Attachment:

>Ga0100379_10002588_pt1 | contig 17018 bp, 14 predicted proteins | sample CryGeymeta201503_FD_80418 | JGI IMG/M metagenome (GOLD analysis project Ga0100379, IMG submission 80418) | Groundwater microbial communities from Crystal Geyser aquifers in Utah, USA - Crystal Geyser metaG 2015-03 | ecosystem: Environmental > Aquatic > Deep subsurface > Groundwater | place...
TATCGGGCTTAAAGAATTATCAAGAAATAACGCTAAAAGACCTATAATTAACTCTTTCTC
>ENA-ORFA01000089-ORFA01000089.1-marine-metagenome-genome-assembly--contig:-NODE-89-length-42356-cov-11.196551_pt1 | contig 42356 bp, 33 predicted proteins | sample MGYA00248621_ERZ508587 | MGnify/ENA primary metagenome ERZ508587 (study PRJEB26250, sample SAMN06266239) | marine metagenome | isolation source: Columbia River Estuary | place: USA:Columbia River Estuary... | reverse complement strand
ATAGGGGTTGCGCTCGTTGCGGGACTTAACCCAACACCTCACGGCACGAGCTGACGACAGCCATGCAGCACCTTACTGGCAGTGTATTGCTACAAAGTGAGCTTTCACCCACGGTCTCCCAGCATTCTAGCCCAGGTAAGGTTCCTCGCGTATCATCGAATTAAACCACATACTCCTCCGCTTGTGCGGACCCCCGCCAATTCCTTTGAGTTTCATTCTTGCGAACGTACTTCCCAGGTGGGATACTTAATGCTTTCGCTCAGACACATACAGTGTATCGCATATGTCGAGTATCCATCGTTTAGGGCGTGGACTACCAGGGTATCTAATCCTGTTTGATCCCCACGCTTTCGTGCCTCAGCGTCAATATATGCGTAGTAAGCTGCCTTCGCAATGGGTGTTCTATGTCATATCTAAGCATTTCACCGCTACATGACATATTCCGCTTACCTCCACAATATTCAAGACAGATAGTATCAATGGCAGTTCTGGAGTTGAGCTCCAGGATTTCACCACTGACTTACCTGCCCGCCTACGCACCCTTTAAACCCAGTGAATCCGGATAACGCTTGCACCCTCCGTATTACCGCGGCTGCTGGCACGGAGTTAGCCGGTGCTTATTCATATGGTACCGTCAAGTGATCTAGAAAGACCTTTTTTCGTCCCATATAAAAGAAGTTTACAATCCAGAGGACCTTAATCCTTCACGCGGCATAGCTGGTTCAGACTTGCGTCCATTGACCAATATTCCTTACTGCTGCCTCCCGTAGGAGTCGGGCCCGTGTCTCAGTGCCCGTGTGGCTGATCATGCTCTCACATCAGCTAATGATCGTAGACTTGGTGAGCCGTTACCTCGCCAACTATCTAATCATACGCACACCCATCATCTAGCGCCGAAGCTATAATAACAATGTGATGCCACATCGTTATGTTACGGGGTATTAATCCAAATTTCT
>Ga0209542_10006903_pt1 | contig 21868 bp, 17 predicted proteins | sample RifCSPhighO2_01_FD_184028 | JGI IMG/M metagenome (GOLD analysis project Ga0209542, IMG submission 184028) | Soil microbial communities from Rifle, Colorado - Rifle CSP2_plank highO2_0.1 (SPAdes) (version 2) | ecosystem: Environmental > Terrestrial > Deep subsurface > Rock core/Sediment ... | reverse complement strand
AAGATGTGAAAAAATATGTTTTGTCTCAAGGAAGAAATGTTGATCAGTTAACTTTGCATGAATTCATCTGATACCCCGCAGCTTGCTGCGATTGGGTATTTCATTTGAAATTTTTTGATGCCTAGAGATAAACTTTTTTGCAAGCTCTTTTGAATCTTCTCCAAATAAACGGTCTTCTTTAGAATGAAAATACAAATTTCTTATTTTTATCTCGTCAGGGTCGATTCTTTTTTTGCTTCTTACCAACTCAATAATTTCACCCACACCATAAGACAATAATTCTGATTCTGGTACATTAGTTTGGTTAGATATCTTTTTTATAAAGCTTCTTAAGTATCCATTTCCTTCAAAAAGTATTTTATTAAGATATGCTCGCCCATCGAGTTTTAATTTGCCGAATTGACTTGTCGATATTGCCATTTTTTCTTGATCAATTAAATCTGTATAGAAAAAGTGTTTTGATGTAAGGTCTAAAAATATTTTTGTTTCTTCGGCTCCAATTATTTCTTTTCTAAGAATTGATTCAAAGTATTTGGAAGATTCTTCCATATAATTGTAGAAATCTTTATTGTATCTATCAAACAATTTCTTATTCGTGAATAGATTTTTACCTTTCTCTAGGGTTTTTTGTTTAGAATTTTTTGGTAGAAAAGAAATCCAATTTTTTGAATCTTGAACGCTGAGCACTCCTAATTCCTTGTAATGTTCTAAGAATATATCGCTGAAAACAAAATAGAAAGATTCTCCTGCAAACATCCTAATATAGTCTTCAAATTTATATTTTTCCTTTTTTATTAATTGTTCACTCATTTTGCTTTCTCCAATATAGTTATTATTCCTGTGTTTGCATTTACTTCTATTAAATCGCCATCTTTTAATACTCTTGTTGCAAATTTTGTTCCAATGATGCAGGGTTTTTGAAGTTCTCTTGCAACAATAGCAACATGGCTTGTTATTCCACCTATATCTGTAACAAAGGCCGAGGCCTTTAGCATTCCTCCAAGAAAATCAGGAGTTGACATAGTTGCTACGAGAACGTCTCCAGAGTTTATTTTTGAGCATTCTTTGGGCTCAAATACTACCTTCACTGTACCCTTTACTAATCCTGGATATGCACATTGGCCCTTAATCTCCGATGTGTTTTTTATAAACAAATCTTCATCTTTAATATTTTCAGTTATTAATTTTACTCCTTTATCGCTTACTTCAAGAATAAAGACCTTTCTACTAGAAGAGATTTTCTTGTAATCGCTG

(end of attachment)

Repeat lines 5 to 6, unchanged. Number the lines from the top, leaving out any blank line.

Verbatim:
>Ga0209542_10006903_pt1 | contig 21868 bp, 17 predicted proteins | sample RifCSPhighO2_01_FD_184028 | JGI IMG/M metagenome (GOLD analysis project Ga0209542, IMG submission 184028) | Soil microbial communities from Rifle, Colorado - Rifle CSP2_plank highO2_0.1 (SPAdes) (version 2) | ecosystem: Environmental > Terrestrial > Deep subsurface > Rock core/Sediment ... | reverse complement strand
AAGATGTGAAAAAATATGTTTTGTCTCAAGGAAGAAATGTTGATCAGTTAACTTTGCATGAATTCATCTGATACCCCGCAGCTTGCTGCGATTGGGTATTTCATTTGAAATTTTTTGATGCCTAGAGATAAACTTTTTTGCAAGCTCTTTTGAATCTTCTCCAAATAAACGGTCTTCTTTAGAATGAAAATACAAATTTCTTATTTTTATCTCGTCAGGGTCGATTCTTTTTTTGCTTCTTACCAACTCAATAATTTCACCCACACCATAAGACAATAATTCTGATTCTGGTACATTAGTTTGGTTAGATATCTTTTTTATAAAGCTTCTTAAGTATCCATTTCCTTCAAAAAGTATTTTATTAAGATATGCTCGCCCATCGAGTTTTAATTTGCCGAATTGACTTGTCGATATTGCCATTTTTTCTTGATCAATTAAATCTGTATAGAAAAAGTGTTTTGATGTAAGGTCTAAAAATATTTTTGTTTCTTCGGCTCCAATTATTTCTTTTCTAAGAATTGATTCAAAGTATTTGGAAGATTCTTCCATATAATTGTAGAAATCTTTATTGTATCTATCAAACAATTTCTTATTCGTGAATAGATTTTTACCTTTCTCTAGGGTTTTTTGTTTAGAATTTTTTGGTAGAAAAGAAATCCAATTTTTTGAATCTTGAACGCTGAGCACTCCTAATTCCTTGTAATGTTCTAAGAATATATCGCTGAAAACAAAATAGAAAGATTCTCCTGCAAACATCCTAATATAGTCTTCAAATTTATATTTTTCCTTTTTTATTAATTGTTCACTCATTTTGCTTTCTCCAATATAGTTATTATTCCTGTGTTTGCATTTACTTCTATTAAATCGCCATCTTTTAATACTCTTGTTGCAAATTTTGTTCCAATGATGCAGGGTTTTTGAAGTTCTCTTGCAACAATAGCAACATGGCTTGTTATTCCACCTATATCTGTAACAAAGGCCGAGGCCTTTAGCATTCCTCCAAGAAAATCAGGAGTTGACATAGTTGCTACGAGAACGTCTCCAGAGTTTATTTTTGAGCATTCTTTGGGCTCAAATACTACCTTCACTGTACCCTTTACTAATCCTGGATATGCACATTGGCCCTTAATCTCCGATGTGTTTTTTATAAACAAATCTTCATCTTTAATATTTTCAGTTATTAATTTTACTCCTTTATCGCTTACTTCAAGAATAAAGACCTTTCTACTAGAAGAGATTTTCTTGTAATCGCTG